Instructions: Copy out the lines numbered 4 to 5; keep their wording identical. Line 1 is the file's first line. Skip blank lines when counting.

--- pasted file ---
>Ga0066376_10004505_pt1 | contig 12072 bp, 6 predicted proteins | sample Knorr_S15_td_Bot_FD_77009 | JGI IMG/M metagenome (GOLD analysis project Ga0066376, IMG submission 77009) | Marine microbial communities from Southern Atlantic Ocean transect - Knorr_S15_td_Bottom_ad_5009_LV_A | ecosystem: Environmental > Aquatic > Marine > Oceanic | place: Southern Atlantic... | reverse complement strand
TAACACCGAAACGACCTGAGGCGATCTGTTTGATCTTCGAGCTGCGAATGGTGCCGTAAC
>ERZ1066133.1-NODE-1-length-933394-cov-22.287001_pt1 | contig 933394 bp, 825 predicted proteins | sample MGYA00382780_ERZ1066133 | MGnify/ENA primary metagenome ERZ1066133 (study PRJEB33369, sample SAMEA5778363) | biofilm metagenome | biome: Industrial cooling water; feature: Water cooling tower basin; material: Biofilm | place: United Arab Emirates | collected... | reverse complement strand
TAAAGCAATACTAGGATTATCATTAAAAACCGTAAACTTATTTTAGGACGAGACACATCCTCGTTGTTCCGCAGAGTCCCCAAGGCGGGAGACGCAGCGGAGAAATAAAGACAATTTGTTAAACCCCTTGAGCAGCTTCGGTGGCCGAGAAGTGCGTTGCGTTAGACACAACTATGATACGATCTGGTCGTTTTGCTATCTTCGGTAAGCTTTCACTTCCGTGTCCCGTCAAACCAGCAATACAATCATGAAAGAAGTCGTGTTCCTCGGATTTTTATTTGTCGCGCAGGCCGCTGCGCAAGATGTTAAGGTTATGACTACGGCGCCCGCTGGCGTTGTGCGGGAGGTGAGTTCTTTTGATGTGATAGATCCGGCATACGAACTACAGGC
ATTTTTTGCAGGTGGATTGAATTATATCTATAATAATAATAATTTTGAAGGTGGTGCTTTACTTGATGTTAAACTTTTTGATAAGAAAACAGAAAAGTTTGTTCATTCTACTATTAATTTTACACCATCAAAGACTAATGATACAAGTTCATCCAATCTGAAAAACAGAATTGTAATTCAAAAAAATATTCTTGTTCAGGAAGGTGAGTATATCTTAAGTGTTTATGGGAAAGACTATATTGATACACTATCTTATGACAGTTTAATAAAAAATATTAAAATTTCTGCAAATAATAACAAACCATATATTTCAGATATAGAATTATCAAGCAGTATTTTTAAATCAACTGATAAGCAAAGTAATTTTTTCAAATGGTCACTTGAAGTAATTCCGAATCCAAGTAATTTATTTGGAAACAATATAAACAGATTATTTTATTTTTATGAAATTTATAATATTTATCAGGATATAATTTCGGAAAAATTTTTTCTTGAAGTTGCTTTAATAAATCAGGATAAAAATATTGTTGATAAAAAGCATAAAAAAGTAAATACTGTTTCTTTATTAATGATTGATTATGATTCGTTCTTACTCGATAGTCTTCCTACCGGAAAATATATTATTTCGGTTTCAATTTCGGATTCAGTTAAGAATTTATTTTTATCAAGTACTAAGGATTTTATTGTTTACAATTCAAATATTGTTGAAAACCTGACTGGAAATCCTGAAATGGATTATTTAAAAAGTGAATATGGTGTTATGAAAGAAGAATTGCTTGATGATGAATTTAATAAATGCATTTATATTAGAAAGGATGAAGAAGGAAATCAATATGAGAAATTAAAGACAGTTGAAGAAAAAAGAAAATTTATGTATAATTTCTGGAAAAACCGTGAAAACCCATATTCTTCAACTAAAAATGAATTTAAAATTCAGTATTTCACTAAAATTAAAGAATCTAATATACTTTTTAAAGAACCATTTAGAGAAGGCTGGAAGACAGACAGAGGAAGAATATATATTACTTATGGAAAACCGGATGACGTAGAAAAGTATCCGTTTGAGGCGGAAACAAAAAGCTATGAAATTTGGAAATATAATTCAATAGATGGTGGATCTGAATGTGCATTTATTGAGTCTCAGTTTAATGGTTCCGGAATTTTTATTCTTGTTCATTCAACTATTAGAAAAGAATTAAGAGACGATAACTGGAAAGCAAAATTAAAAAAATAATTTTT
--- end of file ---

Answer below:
TAAAGCAATACTAGGATTATCATTAAAAACCGTAAACTTATTTTAGGACGAGACACATCCTCGTTGTTCCGCAGAGTCCCCAAGGCGGGAGACGCAGCGGAGAAATAAAGACAATTTGTTAAACCCCTTGAGCAGCTTCGGTGGCCGAGAAGTGCGTTGCGTTAGACACAACTATGATACGATCTGGTCGTTTTGCTATCTTCGGTAAGCTTTCACTTCCGTGTCCCGTCAAACCAGCAATACAATCATGAAAGAAGTCGTGTTCCTCGGATTTTTATTTGTCGCGCAGGCCGCTGCGCAAGATGTTAAGGTTATGACTACGGCGCCCGCTGGCGTTGTGCGGGAGGTGAGTTCTTTTGATGTGATAGATCCGGCATACGAACTACAGGC
ATTTTTTGCAGGTGGATTGAATTATATCTATAATAATAATAATTTTGAAGGTGGTGCTTTACTTGATGTTAAACTTTTTGATAAGAAAACAGAAAAGTTTGTTCATTCTACTATTAATTTTACACCATCAAAGACTAATGATACAAGTTCATCCAATCTGAAAAACAGAATTGTAATTCAAAAAAATATTCTTGTTCAGGAAGGTGAGTATATCTTAAGTGTTTATGGGAAAGACTATATTGATACACTATCTTATGACAGTTTAATAAAAAATATTAAAATTTCTGCAAATAATAACAAACCATATATTTCAGATATAGAATTATCAAGCAGTATTTTTAAATCAACTGATAAGCAAAGTAATTTTTTCAAATGGTCACTTGAAGTAATTCCGAATCCAAGTAATTTATTTGGAAACAATATAAACAGATTATTTTATTTTTATGAAATTTATAATATTTATCAGGATATAATTTCGGAAAAATTTTTTCTTGAAGTTGCTTTAATAAATCAGGATAAAAATATTGTTGATAAAAAGCATAAAAAAGTAAATACTGTTTCTTTATTAATGATTGATTATGATTCGTTCTTACTCGATAGTCTTCCTACCGGAAAATATATTATTTCGGTTTCAATTTCGGATTCAGTTAAGAATTTATTTTTATCAAGTACTAAGGATTTTATTGTTTACAATTCAAATATTGTTGAAAACCTGACTGGAAATCCTGAAATGGATTATTTAAAAAGTGAATATGGTGTTATGAAAGAAGAATTGCTTGATGATGAATTTAATAAATGCATTTATATTAGAAAGGATGAAGAAGGAAATCAATATGAGAAATTAAAGACAGTTGAAGAAAAAAGAAAATTTATGTATAATTTCTGGAAAAACCGTGAAAACCCATATTCTTCAACTAAAAATGAATTTAAAATTCAGTATTTCACTAAAATTAAAGAATCTAATATACTTTTTAAAGAACCATTTAGAGAAGGCTGGAAGACAGACAGAGGAAGAATATATATTACTTATGGAAAACCGGATGACGTAGAAAAGTATCCGTTTGAGGCGGAAACAAAAAGCTATGAAATTTGGAAATATAATTCAATAGATGGTGGATCTGAATGTGCATTTATTGAGTCTCAGTTTAATGGTTCCGGAATTTTTATTCTTGTTCATTCAACTATTAGAAAAGAATTAAGAGACGATAACTGGAAAGCAAAATTAAAAAAATAATTTTT